A visit to the Inland Sea, a salt water pool which was formed many millennia ago by the collapse of a very large cave, is also recommended. It is connected to the sea by a narrow 70 m long tunnel running through the sheer cliff. Here you can enjoy a safe and pleasant swim and an enjoyable boat trip through the tunnel and out to the open sea towards the Azure Window. Well worth it! Continue the walk by going up the rock-cut path behind the chapel of St Anne, near the car park. To your left you may notice a pair of the enigmatic cart ruts running towards the Azure Window.
You head uphill among delightful wild plants, the most distinctive being the Maltese Everlasting (Helichrysum melitense) with its light grey-green leaves and yellow flowers, which is restricted to the western cliffs of the island of Gozo and Fungus Rock Nature Reserve. The path goes between the cliffs of the Inland Sea and the sea, a route that will provide you with astounding views. As you look back from the road you can appreciate why the exceptional geology in this area renders it a potential World Heritage Site. The road takes you past some quarries before curving uphill towards the traditional village of San Lawrenz and its attractive parish church, situated in the main square (12).
San Lawrenz to Marsalforn
You start this section of the coastal walk by following the road on the left side of the church of St. Lawrence, heading northeast towards the nearby village of Għarb. After about 800 metres, at a Y-junction, take the road to the right which leads downhill towards the Chapel of il-Madonna Taż-Żejt, the subject of a local legend (13) and at the next junction take the road to the left. The road goes uphill to the north passing some lovely restored farmhouses and alongside small, well-tended fields.
At the next Y-junction (14) take the country road to the left. To your right, you can see the impressive
Ta’ Ġordan Lighthouse perched on a hill. A little further along on the right you reach the Chapel of San Dimitri P with its wonderful rural setting, and which is the focus of several local legends. At the
crossroads next to the chapel you take the path to the north and after a few meters, at the next T-junction, turn left along a yellow limestone path to reach the wild northern coast about 500 meters away.
The path to the right along this fantastic, wind-sculpted coastline leads you to the scenic valley of Wied il-Mielaħ Q. Go across the small bridge at the mouth of the gorge to reach the eastern side to view the impressive rock window. The coastal path continues to the east, where you can admire dramatic cliffs and several large caves. After about 800 meters the road curves inland to approach a tranquil valley which has at its outlet the dramatic Wied l-Ghasri Gorge. To get to the coast on the far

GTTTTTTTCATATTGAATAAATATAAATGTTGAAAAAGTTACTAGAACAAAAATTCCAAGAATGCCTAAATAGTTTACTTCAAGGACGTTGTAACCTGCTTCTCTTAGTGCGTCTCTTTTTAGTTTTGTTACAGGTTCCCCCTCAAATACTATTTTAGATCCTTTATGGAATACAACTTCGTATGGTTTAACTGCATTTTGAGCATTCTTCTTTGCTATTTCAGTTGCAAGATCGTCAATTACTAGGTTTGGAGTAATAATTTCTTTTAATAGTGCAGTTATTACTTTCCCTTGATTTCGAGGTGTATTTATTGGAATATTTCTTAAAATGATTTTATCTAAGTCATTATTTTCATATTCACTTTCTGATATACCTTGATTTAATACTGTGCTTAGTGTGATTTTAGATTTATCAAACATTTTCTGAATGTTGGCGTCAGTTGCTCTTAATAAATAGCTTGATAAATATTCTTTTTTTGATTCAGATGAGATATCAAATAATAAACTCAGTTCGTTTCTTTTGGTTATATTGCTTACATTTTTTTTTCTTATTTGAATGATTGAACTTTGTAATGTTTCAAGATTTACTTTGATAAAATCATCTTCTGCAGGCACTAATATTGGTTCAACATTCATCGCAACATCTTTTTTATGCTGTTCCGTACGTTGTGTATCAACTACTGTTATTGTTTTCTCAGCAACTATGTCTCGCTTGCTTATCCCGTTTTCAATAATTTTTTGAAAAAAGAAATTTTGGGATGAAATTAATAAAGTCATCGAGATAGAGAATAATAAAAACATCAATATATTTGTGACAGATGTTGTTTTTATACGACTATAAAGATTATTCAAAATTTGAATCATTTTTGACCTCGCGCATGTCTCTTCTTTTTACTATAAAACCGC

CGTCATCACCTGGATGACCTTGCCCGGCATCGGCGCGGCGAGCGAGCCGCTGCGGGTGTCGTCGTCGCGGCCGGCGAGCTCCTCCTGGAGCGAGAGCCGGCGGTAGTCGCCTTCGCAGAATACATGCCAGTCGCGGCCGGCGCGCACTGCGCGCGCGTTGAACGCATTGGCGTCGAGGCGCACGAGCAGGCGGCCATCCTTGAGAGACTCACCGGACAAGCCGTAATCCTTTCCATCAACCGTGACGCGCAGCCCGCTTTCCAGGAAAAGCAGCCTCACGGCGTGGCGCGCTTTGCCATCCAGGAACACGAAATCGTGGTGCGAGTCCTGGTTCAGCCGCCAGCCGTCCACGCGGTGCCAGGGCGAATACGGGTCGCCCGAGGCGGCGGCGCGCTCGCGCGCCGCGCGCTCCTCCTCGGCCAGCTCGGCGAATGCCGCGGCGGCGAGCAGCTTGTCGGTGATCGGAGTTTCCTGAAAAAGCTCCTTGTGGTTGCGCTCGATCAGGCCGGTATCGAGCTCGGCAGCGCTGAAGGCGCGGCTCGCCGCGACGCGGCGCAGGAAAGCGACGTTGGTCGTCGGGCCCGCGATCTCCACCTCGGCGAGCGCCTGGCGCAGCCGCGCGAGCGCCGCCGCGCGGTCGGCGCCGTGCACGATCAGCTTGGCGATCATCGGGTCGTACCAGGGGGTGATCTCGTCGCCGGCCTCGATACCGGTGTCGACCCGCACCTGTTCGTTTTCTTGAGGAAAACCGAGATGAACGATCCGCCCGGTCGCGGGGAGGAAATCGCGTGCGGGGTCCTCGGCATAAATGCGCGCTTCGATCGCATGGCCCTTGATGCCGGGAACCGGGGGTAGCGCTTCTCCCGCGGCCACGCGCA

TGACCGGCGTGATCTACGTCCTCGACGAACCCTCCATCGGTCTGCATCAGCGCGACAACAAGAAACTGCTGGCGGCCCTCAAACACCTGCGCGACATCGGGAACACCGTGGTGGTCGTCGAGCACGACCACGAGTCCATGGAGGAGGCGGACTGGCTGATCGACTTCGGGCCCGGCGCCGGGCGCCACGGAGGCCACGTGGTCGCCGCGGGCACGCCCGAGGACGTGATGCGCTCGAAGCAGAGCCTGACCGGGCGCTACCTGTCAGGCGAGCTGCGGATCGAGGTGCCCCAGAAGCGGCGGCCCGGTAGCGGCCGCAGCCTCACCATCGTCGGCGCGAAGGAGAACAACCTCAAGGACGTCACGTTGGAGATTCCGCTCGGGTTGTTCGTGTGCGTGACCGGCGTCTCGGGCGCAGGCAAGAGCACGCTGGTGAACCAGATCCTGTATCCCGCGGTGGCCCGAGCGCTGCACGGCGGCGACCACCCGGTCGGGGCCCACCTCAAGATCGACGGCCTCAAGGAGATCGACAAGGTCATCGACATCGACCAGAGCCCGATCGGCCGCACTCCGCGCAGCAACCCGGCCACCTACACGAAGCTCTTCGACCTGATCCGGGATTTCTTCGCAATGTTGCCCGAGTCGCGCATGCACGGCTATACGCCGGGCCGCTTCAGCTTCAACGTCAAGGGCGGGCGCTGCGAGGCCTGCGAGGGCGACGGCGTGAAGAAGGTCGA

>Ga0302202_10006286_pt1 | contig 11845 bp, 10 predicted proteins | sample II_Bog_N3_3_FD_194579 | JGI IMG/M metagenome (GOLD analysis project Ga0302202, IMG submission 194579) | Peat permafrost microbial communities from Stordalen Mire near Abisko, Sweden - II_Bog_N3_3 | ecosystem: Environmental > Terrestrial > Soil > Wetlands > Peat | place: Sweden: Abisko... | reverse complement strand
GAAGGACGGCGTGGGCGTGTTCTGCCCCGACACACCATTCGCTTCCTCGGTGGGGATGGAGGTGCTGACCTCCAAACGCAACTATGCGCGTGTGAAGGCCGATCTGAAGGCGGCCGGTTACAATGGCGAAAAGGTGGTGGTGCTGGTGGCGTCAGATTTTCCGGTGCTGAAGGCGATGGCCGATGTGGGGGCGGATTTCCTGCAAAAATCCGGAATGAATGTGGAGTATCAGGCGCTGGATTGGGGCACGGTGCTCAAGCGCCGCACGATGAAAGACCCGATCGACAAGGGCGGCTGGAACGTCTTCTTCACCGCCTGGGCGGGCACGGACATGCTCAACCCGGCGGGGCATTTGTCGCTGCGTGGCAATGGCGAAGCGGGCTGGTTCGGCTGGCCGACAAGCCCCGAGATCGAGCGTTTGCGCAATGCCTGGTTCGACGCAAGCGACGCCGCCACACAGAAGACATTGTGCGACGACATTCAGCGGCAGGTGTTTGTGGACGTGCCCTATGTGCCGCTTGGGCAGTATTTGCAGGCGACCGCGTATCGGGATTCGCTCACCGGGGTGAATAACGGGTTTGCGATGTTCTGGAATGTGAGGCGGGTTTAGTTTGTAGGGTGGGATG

side of the gorge you have to follow the main track through a small crossroads (17), then after a few meters, just as the track starts heading inland, you follow a narrow downhill earthen path that goes straight ahead for a few meters towards the valley edge, and then turns right. After about 100 meters along the valley edge, you should be able to step on the large rocks to pass over this usually dry stream bed. The path now turns left towards the coast. Take some time to admire the Wied l-Għasri Gorge and the pebble beach at the bottom, which can be reached through rock-hewn stairs. It is a spectacular
valley mouth, especially in rough weather.
You may resume the walk by heading north towards the coast to reach an impressive stretch of ancient salt pans. This extensive complex of man-made basins, tanks and channels were cut by hand in the flat limestone shelves and some are still used for the production of sea salt. Although some were abandoned in recent years, salt harvesting is still an active tradition, and you may be able to see some harvesting in summer. This fascinating showcase of Gozitan tradition runs for about 1.5 kilometres until it reaches Xwejni Bay. As you reach this northern bay, you cannot fail to notice the strange yellow mound at the tip of a peninsula. This is composed of compacted sand and gravel washed into a cave over a period of millennia. The limestone walls of the cave were later eroded by rain and wind, while the compacted and harder material inside was left behind.
This peninsula separating Xwejni Bay from neighbouring Qbajjar Bay is the site of a military battery built in 1716 by engineers Jacques de Camus D’Arginy and Bernard de Fontet to avoid landings of enemy craft in the area. This battery is the last vestige of an intricate chain of fortifications built early in the 18th Century around Marsalforn Bay (18) and Ramla given the easy access they provided to potential invaders. Follow the path along the coast, leaving Qbajjar Bay and keep to the left on the coastal promenade. Walk along the park turning up the car park getting all-round views of the seaside town of Marsalforn and its beautiful bay T. Marsalforn has many cafés and hotels, public toilets, free Wi-Fi and a frequent bus service to Victoria and Mġarr Harbour.